Table of contents

The Wire I.5-9

On the laws

The cops are trying to find the man behind the drug operation. Avon has been outsmarting them for some time. He wants anonymity. His example shows the tension between the private life & law enforcement. This is a weakness of liberal regimes: Formal rules limit the police & hence empower the smart & the daring among criminals. We must forsake decency for a second & admit there is something admirable about Avon: He makes himself invisible to the laws, so he must know what they see & what they don’t. His success is connected to his thinking about how to break the law with impunity. The cops only begin to chase him when they recruit his enemies. Luckily, our protagonists understand the laws require a lot of illegality so that they work.

McNulty follows Avon’s consigliere, Stringer, & is shocked to see him taking an economics class. Not Marxist delusions, the capitalist teaching. It seems the spirit of our laws is with the outlaws, too. Drugs are just another good on the market: Supply & demand describe the necessity for drugs. Questions of law seem derivative… Then we see cops taking sergeant exams, which is how they hope to go up in the world.

The drug business is changing. Avon’s henchmen go from a drug orgy with working girls to getting shot in the streets. They were not as tough as they thought they were; they could hardly be said to have been thinking… It is hard not to see that they deserve their fate. Some of the criminals we see seem to understand their predicament & the need to hold on to some kind of laws in order to retain humanity. But the successful are apt to lose awareness of their mortality…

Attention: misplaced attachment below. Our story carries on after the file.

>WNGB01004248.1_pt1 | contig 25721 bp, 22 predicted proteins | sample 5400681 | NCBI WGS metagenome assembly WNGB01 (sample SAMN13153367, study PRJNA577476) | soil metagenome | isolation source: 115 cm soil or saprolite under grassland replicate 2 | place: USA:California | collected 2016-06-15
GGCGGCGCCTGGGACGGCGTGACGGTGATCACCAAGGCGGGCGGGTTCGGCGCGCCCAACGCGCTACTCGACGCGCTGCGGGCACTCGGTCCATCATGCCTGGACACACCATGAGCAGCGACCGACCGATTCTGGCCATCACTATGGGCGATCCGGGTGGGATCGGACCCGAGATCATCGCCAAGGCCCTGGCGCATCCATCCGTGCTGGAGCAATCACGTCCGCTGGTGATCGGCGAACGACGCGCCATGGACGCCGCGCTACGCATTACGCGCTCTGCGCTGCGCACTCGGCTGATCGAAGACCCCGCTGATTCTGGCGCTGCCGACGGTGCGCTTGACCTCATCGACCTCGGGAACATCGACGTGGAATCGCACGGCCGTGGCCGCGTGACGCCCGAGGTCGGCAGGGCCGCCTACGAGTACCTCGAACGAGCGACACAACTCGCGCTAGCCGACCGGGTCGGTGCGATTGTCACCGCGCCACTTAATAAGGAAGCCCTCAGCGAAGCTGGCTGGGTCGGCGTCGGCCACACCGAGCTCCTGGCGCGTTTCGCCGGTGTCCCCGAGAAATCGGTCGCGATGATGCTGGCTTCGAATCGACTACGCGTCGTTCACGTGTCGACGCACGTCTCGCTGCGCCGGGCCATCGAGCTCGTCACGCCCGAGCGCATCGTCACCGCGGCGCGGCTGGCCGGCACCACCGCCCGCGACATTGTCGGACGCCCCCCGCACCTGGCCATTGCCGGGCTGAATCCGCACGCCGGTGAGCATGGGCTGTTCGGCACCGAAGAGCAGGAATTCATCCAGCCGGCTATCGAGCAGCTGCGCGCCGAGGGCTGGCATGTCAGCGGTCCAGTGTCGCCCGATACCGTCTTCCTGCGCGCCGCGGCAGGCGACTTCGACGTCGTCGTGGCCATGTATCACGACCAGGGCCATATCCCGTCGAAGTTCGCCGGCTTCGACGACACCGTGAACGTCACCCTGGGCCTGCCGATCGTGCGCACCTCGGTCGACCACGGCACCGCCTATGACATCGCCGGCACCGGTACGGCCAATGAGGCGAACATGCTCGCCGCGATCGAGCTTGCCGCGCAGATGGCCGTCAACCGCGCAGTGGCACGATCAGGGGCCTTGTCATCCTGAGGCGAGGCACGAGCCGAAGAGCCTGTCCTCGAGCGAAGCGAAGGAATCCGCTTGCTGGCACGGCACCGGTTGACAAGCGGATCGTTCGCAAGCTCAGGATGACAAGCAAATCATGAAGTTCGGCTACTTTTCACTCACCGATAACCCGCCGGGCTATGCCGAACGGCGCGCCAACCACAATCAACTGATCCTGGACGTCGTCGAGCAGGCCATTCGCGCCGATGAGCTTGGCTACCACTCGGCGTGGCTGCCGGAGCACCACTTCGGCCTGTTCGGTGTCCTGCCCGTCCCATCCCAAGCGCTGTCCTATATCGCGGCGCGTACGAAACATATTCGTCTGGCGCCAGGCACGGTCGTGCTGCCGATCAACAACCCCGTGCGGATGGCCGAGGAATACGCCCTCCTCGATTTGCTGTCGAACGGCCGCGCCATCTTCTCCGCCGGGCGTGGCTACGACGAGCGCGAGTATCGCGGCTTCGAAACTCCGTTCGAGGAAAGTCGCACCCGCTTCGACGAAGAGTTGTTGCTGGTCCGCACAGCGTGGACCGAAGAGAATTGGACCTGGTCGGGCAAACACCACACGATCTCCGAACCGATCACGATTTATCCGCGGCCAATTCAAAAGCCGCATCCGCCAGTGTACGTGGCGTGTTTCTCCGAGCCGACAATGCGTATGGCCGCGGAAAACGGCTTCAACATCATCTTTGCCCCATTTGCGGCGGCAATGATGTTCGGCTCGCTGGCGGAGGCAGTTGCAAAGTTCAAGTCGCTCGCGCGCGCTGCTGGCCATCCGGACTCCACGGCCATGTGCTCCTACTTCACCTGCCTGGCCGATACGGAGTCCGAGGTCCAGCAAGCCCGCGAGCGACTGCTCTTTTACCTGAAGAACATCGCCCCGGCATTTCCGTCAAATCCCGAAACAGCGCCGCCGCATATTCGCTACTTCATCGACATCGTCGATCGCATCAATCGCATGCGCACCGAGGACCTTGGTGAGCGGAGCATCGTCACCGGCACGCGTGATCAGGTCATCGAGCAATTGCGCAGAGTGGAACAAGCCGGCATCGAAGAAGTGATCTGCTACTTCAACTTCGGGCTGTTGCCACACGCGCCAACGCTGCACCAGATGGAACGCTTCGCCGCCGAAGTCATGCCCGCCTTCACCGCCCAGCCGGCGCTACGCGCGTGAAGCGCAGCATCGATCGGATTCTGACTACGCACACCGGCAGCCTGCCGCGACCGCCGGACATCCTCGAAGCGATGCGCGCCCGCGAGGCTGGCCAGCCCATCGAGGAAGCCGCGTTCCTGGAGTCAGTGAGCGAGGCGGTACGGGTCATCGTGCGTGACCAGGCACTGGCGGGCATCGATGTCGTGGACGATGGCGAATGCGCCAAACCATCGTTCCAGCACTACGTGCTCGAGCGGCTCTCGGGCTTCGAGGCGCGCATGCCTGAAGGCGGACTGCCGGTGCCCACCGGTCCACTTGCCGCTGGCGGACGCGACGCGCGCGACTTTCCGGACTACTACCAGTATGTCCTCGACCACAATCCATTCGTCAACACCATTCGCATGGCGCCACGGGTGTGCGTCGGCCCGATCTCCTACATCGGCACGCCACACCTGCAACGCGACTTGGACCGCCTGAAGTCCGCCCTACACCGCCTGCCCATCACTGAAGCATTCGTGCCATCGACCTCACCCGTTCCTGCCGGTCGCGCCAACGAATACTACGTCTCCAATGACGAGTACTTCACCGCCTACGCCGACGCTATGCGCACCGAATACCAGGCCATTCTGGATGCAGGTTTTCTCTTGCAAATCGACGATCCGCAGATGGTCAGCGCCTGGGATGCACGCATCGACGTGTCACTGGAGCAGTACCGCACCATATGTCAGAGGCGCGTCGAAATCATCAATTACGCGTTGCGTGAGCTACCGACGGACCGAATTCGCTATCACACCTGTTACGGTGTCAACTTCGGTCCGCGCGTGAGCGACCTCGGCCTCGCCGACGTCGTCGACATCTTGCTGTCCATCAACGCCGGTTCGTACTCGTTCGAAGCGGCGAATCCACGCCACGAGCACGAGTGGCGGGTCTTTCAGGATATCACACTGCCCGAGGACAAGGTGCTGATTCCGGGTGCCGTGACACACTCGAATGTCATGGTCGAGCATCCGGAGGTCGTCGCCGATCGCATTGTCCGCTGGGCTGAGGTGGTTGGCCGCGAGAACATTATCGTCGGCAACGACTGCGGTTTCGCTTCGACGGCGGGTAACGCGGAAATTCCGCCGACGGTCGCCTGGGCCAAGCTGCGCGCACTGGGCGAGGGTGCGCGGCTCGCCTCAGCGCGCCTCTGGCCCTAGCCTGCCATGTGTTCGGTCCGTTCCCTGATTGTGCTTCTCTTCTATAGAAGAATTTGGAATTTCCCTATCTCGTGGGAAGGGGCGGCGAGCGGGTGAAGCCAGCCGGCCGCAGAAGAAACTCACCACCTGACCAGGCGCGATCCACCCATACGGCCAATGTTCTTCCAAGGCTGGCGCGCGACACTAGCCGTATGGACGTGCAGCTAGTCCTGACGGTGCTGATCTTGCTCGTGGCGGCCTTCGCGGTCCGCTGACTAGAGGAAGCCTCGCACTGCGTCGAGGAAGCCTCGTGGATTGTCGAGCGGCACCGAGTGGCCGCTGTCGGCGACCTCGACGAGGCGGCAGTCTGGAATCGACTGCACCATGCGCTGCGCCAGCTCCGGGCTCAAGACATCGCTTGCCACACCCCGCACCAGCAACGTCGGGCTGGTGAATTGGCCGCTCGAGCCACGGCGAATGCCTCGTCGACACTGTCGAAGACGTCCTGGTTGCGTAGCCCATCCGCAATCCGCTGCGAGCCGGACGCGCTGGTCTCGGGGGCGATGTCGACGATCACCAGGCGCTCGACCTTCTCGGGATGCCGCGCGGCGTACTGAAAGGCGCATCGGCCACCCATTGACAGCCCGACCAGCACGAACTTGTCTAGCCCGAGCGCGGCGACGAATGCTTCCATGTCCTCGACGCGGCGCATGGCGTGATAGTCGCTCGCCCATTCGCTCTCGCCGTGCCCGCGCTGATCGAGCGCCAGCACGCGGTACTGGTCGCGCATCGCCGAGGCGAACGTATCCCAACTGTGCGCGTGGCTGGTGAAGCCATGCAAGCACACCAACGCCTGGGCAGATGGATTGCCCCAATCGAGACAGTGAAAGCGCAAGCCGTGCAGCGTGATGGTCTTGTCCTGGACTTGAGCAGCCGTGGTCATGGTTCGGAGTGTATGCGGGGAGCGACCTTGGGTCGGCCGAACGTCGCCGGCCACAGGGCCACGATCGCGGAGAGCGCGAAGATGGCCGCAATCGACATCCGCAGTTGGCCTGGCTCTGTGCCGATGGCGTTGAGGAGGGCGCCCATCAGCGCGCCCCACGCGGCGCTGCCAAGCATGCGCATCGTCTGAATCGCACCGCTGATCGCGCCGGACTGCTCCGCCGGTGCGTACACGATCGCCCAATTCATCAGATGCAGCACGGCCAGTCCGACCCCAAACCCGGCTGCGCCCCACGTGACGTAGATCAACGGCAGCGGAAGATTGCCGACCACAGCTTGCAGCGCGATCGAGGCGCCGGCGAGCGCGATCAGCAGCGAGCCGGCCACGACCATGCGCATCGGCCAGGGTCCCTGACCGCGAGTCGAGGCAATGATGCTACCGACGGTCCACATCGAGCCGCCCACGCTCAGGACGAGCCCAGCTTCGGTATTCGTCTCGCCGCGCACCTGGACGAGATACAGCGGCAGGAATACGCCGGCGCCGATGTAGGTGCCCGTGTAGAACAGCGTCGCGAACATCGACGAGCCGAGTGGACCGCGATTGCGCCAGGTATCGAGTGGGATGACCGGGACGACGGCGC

Education fundamentally concerns the laws. Two cops discuss which working girl to try to turn state’s evidence. They conclude that one girl, in a photo, looks like a citizen. Greggs suggests it’s in the eyes. Presumably, that woman does not look corrupt. You can tell if you can tell the difference. You tell the difference by seeing what that changes in one’s look.

Back to the cops. Their authority makes them unreliable. They do not depend on competence. Our protagonists quickly learn they might get fired for doing their jobs. They do not understand corruption is a necessity in this world, because people cannot come to agree that they all have what they deserve. Perhaps our men deserve their fate, like all who fight evil without understanding why it even exists. Policemen, judges, & politicians have to accommodate corruption, because they understand they have something in common with criminals: A burning desire for the good.